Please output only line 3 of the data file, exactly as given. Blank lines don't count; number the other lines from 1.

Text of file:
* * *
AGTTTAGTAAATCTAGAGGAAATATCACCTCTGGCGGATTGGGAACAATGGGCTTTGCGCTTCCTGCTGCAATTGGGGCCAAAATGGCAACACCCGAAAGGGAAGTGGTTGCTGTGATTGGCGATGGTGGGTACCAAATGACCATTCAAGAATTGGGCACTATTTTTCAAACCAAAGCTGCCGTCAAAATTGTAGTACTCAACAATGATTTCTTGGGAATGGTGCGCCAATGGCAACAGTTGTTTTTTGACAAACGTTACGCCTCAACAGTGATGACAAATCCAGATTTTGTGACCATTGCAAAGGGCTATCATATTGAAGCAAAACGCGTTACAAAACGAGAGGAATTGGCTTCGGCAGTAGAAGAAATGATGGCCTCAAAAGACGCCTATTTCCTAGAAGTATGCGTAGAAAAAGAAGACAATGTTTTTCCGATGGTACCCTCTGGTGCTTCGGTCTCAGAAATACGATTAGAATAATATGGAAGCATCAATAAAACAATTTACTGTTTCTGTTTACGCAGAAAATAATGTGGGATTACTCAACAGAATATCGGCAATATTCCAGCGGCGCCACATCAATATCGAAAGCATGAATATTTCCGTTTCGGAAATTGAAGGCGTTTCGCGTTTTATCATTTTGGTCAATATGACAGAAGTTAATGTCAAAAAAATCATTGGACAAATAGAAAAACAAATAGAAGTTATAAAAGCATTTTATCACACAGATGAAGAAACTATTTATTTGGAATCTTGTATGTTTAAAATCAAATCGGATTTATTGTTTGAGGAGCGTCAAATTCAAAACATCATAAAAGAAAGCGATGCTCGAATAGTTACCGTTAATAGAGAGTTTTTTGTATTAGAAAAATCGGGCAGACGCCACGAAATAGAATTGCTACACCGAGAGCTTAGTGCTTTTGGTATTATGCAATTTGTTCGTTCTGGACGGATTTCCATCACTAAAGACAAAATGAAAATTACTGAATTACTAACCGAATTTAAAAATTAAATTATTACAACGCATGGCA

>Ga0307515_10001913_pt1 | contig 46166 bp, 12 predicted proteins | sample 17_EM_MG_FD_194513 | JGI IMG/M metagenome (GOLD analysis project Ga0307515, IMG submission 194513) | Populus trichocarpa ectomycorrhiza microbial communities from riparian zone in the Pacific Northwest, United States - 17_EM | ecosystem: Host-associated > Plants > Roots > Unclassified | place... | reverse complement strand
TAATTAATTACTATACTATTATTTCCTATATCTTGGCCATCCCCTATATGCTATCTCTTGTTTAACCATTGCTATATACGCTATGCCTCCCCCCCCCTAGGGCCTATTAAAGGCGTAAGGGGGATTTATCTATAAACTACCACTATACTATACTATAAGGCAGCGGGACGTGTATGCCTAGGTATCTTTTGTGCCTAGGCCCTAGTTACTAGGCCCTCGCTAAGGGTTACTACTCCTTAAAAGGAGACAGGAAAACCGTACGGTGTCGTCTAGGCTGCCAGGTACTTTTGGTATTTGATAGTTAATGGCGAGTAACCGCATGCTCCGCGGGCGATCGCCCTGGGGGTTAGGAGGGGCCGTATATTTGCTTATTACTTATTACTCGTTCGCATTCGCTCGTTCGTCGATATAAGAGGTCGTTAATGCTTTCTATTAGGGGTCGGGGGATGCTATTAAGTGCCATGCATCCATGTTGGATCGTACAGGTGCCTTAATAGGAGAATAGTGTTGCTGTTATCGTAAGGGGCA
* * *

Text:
TAATTAATTACTATACTATTATTTCCTATATCTTGGCCATCCCCTATATGCTATCTCTTGTTTAACCATTGCTATATACGCTATGCCTCCCCCCCCCTAGGGCCTATTAAAGGCGTAAGGGGGATTTATCTATAAACTACCACTATACTATACTATAAGGCAGCGGGACGTGTATGCCTAGGTATCTTTTGTGCCTAGGCCCTAGTTACTAGGCCCTCGCTAAGGGTTACTACTCCTTAAAAGGAGACAGGAAAACCGTACGGTGTCGTCTAGGCTGCCAGGTACTTTTGGTATTTGATAGTTAATGGCGAGTAACCGCATGCTCCGCGGGCGATCGCCCTGGGGGTTAGGAGGGGCCGTATATTTGCTTATTACTTATTACTCGTTCGCATTCGCTCGTTCGTCGATATAAGAGGTCGTTAATGCTTTCTATTAGGGGTCGGGGGATGCTATTAAGTGCCATGCATCCATGTTGGATCGTACAGGTGCCTTAATAGGAGAATAGTGTTGCTGTTATCGTAAGGGGCA